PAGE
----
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Client -> Server -- how do I manage players (and other noobie questions)

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http://www.allegro.cc/forums/view_thread.php?_id=299458&request=1062640103& If you look there, those are my questions. I have no professional or any answers at all that are helpful. I would like number one to be answered mostly, buttttt...plz help? Thnx.

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Can you point me to any SPECIFIC sites on the topic? I mean, I google questions all the time..but..this, hmmmm...

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1) You can either use a linked list of TCPSocket objects or use a static array, possibly a static array of pointers. That way if you wanted to resize the array its leaves a little flexibility in doing so. This may complicate things further down the line and if youre doing multiple threads, you'll definitely run into some issues to make access to the list threadsafe.

2) Personally, and im not too sure this matters really, I like to recieve the data first, then do any processing based on the data recieved, then send out the results. It really depends on how your server is deisgned, if the Send/Recieve/Process stuff is all in different threads, then its prolly not going to make difference. If however all 3 are in the same thread, id opt for the way i described above. This way you dont have to wait for another iteration through the list of clients to be serviced to get the data in the mail. Seems like it would make things feel more responsive on the client side, but im not sure anybody would really notice the difference seeing as how the cycle through the list ideally goes pretty fast.

3) Yes its generally a good idea to send some sort of header information along with the packet. One of first things you should put in the header is a typeid for the packet and its length. What I do is have a generic packet structure something like this:

struct RawPacket {

int typeid;
int size;
int *data;


When ever data arrives on the socket it gets copied to a buffer. The first 4 bytes are the typeid and the second 4 bytes is the size of the packet. I keep appending data to this buffer until i have > 8 bytes in it. Once I do that I know how big the packet is and can create a RawPacket object, stuff what data I have into it and then finish filling it out with more reads to recv (obviously in the case of UDP you get the entire packet with one call to recvfrom so this setup isnt needed and you can stuff all of it in there at once). Once the packet is totally filled out I can push the packet onto the incomming queue for the client and the other thread will pop it off the queue and process it.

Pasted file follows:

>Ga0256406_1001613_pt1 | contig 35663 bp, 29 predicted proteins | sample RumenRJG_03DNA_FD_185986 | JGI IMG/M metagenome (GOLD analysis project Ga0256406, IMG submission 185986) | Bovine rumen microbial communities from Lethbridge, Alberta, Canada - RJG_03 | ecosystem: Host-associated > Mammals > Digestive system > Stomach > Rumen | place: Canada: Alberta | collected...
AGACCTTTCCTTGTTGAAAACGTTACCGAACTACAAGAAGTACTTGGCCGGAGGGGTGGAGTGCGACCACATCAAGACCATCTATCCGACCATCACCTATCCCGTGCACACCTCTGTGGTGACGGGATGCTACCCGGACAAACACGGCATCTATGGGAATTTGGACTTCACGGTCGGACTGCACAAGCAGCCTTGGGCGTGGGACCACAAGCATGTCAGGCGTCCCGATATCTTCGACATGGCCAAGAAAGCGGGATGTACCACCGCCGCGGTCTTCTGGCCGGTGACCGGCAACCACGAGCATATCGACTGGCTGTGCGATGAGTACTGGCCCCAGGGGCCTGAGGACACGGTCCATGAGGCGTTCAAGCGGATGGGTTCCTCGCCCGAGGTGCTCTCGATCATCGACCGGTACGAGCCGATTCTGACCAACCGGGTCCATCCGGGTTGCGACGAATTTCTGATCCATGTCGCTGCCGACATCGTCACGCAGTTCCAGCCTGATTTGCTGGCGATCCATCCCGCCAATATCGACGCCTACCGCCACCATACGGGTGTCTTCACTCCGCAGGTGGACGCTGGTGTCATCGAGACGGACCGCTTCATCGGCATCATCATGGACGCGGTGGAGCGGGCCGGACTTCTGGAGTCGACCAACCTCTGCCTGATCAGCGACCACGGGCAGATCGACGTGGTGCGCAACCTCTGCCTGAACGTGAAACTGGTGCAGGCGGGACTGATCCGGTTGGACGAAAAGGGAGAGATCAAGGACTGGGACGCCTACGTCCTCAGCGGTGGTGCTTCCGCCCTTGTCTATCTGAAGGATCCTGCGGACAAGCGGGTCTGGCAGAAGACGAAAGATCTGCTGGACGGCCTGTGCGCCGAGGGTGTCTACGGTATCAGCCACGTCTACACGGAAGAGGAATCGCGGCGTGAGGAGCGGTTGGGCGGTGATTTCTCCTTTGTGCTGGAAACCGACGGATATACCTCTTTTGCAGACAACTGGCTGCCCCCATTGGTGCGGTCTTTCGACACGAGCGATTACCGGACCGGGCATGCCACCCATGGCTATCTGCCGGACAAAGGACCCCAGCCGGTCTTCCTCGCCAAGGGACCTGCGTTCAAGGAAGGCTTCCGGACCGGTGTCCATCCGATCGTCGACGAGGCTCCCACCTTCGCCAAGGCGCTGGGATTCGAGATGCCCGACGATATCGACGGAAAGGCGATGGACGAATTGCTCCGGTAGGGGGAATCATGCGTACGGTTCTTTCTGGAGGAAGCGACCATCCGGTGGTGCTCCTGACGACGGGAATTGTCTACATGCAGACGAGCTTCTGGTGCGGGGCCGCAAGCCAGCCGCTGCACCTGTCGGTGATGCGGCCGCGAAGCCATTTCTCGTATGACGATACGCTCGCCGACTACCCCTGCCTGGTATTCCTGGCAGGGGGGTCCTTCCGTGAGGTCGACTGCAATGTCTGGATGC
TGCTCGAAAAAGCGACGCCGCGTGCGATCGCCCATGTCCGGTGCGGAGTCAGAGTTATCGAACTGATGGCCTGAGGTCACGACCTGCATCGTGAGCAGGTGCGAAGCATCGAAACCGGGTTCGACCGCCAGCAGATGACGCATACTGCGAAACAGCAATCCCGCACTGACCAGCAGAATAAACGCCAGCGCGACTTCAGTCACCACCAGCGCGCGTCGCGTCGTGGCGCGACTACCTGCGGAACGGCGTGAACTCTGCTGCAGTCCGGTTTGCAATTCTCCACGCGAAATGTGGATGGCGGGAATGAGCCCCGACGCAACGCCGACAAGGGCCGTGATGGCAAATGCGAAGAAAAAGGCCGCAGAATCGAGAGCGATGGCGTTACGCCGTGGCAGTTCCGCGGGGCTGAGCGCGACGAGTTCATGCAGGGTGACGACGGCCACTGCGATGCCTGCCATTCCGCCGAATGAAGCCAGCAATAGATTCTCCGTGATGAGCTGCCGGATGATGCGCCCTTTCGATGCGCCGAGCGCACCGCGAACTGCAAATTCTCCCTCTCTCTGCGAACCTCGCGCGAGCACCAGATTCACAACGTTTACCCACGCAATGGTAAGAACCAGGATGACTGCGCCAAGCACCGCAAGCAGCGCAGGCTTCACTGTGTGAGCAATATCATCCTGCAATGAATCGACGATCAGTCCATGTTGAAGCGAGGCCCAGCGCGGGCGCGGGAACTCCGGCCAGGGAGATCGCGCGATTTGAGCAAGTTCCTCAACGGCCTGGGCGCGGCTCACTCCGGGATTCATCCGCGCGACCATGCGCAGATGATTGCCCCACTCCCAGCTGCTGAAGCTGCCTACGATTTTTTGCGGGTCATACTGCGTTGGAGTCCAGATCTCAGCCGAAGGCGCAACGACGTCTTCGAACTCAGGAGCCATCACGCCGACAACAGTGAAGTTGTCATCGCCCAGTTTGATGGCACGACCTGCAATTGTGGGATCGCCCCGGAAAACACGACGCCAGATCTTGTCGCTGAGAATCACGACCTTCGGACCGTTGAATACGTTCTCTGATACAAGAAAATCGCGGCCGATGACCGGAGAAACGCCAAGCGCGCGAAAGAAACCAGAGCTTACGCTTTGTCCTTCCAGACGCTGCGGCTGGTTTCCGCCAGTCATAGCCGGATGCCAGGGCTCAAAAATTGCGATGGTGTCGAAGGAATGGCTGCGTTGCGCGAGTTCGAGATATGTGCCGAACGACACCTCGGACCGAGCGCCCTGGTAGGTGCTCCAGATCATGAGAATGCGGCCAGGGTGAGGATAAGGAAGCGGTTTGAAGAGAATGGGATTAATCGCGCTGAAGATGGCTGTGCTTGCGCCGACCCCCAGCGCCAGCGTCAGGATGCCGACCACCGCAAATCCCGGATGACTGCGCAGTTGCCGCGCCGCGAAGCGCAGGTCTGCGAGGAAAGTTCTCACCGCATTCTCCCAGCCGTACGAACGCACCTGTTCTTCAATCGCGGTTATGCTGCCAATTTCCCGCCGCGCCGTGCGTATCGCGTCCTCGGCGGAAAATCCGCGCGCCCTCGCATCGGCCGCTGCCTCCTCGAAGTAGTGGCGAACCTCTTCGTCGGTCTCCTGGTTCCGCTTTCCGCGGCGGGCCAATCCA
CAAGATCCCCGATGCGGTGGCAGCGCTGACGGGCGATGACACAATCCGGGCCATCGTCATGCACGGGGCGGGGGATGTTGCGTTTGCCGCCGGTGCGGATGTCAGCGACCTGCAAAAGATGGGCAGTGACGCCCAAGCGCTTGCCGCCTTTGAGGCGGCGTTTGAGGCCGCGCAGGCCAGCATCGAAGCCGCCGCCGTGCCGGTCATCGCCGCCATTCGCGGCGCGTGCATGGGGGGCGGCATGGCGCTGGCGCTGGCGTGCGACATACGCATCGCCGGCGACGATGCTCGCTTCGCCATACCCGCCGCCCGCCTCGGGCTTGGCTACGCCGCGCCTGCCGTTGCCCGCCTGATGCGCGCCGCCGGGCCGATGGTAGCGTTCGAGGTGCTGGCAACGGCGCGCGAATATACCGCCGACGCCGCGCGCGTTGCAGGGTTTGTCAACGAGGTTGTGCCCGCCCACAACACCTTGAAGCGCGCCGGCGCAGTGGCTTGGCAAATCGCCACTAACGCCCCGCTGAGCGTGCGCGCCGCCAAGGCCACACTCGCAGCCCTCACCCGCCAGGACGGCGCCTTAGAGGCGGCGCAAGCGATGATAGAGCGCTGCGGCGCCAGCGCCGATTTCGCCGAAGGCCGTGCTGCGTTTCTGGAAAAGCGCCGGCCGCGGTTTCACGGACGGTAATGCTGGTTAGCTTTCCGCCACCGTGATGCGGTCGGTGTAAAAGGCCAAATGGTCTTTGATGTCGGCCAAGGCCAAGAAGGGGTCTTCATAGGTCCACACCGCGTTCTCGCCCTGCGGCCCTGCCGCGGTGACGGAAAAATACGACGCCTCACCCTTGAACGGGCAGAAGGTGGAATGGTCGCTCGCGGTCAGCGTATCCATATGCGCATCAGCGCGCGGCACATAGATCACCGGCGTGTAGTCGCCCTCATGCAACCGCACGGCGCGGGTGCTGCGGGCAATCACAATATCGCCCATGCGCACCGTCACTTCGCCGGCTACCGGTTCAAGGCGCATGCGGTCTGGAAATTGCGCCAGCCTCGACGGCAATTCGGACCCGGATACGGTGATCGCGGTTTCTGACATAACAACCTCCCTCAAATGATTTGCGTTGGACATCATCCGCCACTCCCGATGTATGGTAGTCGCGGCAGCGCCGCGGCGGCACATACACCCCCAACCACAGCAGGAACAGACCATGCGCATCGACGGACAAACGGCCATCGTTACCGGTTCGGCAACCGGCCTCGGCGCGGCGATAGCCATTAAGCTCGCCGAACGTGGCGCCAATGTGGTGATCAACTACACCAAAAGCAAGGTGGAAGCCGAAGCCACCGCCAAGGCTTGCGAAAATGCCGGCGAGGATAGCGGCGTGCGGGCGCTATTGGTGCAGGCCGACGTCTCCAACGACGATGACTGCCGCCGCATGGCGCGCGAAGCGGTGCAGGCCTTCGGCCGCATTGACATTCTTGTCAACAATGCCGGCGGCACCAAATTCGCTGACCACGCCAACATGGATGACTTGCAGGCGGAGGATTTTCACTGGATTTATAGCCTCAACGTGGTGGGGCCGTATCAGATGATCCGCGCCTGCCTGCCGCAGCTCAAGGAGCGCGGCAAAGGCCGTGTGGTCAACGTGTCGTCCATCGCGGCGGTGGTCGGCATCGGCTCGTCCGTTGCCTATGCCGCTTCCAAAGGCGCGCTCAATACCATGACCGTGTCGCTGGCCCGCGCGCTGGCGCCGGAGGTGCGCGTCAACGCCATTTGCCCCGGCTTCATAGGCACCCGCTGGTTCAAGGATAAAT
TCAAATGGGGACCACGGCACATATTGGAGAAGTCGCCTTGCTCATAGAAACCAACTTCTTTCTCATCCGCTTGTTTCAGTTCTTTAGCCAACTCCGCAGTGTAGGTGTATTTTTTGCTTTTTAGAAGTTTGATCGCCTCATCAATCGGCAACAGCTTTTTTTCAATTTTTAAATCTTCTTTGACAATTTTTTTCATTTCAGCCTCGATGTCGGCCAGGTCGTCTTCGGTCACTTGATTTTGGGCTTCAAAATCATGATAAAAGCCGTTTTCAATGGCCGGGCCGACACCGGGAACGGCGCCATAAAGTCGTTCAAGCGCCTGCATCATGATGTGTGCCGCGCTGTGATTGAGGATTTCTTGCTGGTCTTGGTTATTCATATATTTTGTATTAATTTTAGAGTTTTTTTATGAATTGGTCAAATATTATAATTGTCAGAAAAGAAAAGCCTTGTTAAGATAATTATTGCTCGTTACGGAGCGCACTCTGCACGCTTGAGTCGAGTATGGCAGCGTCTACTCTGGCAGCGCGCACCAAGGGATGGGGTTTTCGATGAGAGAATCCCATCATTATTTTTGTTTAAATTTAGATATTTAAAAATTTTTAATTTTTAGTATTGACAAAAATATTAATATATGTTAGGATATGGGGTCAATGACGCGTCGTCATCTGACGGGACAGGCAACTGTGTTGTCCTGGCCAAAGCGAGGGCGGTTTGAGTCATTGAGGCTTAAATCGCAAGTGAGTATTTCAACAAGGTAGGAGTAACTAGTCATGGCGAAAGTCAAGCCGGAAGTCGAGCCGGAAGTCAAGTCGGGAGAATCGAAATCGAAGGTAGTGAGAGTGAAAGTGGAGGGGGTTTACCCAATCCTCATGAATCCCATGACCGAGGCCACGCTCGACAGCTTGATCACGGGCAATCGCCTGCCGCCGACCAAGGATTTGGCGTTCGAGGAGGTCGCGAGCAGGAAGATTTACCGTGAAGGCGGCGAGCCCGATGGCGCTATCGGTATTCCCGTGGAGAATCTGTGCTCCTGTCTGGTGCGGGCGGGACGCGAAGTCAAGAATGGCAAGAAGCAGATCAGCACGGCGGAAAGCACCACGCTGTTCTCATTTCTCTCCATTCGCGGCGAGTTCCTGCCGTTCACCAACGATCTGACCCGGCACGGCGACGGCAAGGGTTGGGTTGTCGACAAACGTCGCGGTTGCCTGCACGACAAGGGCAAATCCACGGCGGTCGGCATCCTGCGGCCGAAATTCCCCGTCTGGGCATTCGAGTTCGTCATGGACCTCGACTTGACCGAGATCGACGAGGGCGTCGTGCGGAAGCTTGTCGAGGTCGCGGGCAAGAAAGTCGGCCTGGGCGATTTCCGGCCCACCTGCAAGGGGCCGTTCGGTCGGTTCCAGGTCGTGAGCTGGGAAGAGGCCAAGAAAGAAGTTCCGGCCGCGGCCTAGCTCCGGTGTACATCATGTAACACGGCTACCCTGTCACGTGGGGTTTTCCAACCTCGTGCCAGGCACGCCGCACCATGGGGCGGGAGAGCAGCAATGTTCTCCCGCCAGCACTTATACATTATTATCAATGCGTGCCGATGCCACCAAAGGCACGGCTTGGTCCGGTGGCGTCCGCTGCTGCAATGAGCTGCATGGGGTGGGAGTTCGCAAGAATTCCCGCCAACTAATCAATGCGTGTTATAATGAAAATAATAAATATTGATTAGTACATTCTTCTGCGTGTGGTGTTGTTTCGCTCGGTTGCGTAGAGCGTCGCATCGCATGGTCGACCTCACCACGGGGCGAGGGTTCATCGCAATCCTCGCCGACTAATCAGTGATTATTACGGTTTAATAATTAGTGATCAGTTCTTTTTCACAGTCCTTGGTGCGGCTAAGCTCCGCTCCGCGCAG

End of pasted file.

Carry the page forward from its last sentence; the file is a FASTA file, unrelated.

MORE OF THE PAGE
In the process thread I look at the typeid of the RawPacket and based off of the id I create the apprpriate packet object (i.e. PlayerPosUpdate), memcopy the data member of CRawPacket to the PlayerPosUpdate object, thereby filling out the final packet. I can then act on the packet based off the information contained in the PlayerPosUpdate struct and queue up an outgoing packet if i need to. To save yourself from a memcopy you could also just typecast RawPackets data member to the PlayerPosUpdate struct and access it that way.

There's a little more work involved than that but thats basically how it goes. I have a TCPConnection and a UDPConnection class and they behave differently to handle the differnt types of sockets (either SOCK_STREAM or SOCK_DGRAM) and what can happen if packets arrive out of order and all that in the case of UDP. Both can be derived from a base class so that you can have a common interface between them which really boils down to 2 common methods, pushpacket and poppacket. All the sending and recieving is taken care of behind the scenes.

4) Peer to peer, IMO, is a death trap best avoided. One of the challenges in making an online game is to have the game cheat free. Theres certainly cheating in Client/Server games, but because the server is the authenticator for all actions and because its out of the clients/players contol its somewhat easier to contain the cheats and prevent them.

Also given youve asked some of the above questions I'm assuming you have little experience with online game programming. In which case I'd start out going for a purely Client/Server model and addressing those issues first, once you have that down, then id start looking at peer to peer. Of course on the flip side you can shoot for the moon and try and tackle the issues with peer to peer, but its usually good to get the basics down and then gradually work up from there.

Hope this helps get you going in the right direction. This certainly probably isnt the best way to handle things, but it's whats currently working for me, so YMMV.

-=[ Megahertz ]=-

[edited by - Megahertz on September 5, 2003 2:14:05 AM]

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